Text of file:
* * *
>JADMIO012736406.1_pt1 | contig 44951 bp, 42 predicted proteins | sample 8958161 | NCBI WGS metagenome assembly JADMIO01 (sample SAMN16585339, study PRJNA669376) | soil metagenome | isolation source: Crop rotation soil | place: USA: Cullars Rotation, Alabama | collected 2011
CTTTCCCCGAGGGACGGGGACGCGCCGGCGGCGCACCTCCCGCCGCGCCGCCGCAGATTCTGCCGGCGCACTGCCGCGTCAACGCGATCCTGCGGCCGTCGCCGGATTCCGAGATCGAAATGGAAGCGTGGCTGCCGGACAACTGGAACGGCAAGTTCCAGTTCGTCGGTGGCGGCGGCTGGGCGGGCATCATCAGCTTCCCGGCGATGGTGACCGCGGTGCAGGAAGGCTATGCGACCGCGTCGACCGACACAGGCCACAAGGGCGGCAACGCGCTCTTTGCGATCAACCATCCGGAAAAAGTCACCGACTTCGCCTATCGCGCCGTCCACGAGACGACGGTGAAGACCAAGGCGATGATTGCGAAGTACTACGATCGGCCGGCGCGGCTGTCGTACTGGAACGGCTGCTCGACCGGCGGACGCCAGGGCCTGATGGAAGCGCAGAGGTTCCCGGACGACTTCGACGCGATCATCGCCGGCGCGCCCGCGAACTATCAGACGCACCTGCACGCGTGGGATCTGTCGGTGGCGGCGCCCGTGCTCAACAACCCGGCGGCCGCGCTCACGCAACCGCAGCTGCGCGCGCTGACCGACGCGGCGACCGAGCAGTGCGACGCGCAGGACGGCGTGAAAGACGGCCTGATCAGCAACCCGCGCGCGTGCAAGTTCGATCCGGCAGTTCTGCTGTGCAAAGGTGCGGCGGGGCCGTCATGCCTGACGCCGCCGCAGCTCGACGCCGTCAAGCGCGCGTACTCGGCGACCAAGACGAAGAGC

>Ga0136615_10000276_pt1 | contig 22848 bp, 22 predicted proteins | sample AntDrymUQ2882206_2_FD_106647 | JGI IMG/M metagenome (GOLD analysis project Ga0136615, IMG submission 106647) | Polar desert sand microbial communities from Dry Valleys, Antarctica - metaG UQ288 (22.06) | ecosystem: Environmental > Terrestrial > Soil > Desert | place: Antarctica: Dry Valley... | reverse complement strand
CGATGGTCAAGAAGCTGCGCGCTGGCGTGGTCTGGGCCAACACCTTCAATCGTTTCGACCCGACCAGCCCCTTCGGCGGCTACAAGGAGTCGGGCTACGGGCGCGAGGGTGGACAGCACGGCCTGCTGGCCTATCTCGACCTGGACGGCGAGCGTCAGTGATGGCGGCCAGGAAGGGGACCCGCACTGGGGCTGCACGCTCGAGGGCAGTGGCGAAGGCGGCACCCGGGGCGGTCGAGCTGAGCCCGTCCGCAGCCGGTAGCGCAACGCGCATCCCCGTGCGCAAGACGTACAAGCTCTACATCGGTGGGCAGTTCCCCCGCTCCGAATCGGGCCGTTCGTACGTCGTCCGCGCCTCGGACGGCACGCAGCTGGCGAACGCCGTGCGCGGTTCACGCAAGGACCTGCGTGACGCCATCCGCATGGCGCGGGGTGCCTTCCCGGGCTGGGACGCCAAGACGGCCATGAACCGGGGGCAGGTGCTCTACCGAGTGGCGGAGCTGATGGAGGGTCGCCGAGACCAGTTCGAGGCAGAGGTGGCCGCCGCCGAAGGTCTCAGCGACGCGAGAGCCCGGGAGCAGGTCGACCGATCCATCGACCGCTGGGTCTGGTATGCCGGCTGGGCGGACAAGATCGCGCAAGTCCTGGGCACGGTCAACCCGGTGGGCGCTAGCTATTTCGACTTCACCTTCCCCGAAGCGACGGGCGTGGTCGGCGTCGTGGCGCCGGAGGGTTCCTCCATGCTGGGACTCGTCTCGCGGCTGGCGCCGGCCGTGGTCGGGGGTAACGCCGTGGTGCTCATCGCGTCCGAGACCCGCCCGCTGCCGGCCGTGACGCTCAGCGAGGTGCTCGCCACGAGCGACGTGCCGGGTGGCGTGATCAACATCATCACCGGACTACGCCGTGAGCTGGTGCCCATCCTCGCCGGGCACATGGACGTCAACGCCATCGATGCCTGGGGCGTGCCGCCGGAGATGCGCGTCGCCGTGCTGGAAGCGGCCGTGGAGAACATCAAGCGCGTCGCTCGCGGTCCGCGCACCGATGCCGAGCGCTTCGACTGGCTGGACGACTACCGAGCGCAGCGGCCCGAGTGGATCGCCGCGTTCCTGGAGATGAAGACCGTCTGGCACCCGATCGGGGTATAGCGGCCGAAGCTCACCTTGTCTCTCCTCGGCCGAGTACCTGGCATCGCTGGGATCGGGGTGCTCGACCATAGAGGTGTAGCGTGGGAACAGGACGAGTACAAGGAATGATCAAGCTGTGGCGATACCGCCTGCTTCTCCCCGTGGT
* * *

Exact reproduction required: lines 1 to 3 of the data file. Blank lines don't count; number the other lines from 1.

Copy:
>JADMIO012736406.1_pt1 | contig 44951 bp, 42 predicted proteins | sample 8958161 | NCBI WGS metagenome assembly JADMIO01 (sample SAMN16585339, study PRJNA669376) | soil metagenome | isolation source: Crop rotation soil | place: USA: Cullars Rotation, Alabama | collected 2011
CTTTCCCCGAGGGACGGGGACGCGCCGGCGGCGCACCTCCCGCCGCGCCGCCGCAGATTCTGCCGGCGCACTGCCGCGTCAACGCGATCCTGCGGCCGTCGCCGGATTCCGAGATCGAAATGGAAGCGTGGCTGCCGGACAACTGGAACGGCAAGTTCCAGTTCGTCGGTGGCGGCGGCTGGGCGGGCATCATCAGCTTCCCGGCGATGGTGACCGCGGTGCAGGAAGGCTATGCGACCGCGTCGACCGACACAGGCCACAAGGGCGGCAACGCGCTCTTTGCGATCAACCATCCGGAAAAAGTCACCGACTTCGCCTATCGCGCCGTCCACGAGACGACGGTGAAGACCAAGGCGATGATTGCGAAGTACTACGATCGGCCGGCGCGGCTGTCGTACTGGAACGGCTGCTCGACCGGCGGACGCCAGGGCCTGATGGAAGCGCAGAGGTTCCCGGACGACTTCGACGCGATCATCGCCGGCGCGCCCGCGAACTATCAGACGCACCTGCACGCGTGGGATCTGTCGGTGGCGGCGCCCGTGCTCAACAACCCGGCGGCCGCGCTCACGCAACCGCAGCTGCGCGCGCTGACCGACGCGGCGACCGAGCAGTGCGACGCGCAGGACGGCGTGAAAGACGGCCTGATCAGCAACCCGCGCGCGTGCAAGTTCGATCCGGCAGTTCTGCTGTGCAAAGGTGCGGCGGGGCCGTCATGCCTGACGCCGCCGCAGCTCGACGCCGTCAAGCGCGCGTACTCGGCGACCAAGACGAAGAGC

>Ga0136615_10000276_pt1 | contig 22848 bp, 22 predicted proteins | sample AntDrymUQ2882206_2_FD_106647 | JGI IMG/M metagenome (GOLD analysis project Ga0136615, IMG submission 106647) | Polar desert sand microbial communities from Dry Valleys, Antarctica - metaG UQ288 (22.06) | ecosystem: Environmental > Terrestrial > Soil > Desert | place: Antarctica: Dry Valley... | reverse complement strand